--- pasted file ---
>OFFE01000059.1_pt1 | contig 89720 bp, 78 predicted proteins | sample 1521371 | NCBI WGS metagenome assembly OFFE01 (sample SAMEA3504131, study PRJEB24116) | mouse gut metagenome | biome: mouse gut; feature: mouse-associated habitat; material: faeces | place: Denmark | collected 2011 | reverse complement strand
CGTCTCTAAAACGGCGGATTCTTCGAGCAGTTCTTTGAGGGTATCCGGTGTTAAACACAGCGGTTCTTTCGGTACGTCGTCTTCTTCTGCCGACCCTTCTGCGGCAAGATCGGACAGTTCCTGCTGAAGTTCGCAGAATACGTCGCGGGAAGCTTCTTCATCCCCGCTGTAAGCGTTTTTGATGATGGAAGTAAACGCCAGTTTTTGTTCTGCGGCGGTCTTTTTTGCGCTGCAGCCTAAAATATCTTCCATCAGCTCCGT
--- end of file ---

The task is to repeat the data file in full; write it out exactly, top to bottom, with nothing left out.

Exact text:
>OFFE01000059.1_pt1 | contig 89720 bp, 78 predicted proteins | sample 1521371 | NCBI WGS metagenome assembly OFFE01 (sample SAMEA3504131, study PRJEB24116) | mouse gut metagenome | biome: mouse gut; feature: mouse-associated habitat; material: faeces | place: Denmark | collected 2011 | reverse complement strand
CGTCTCTAAAACGGCGGATTCTTCGAGCAGTTCTTTGAGGGTATCCGGTGTTAAACACAGCGGTTCTTTCGGTACGTCGTCTTCTTCTGCCGACCCTTCTGCGGCAAGATCGGACAGTTCCTGCTGAAGTTCGCAGAATACGTCGCGGGAAGCTTCTTCATCCCCGCTGTAAGCGTTTTTGATGATGGAAGTAAACGCCAGTTTTTGTTCTGCGGCGGTCTTTTTTGCGCTGCAGCCTAAAATATCTTCCATCAGCTCCGT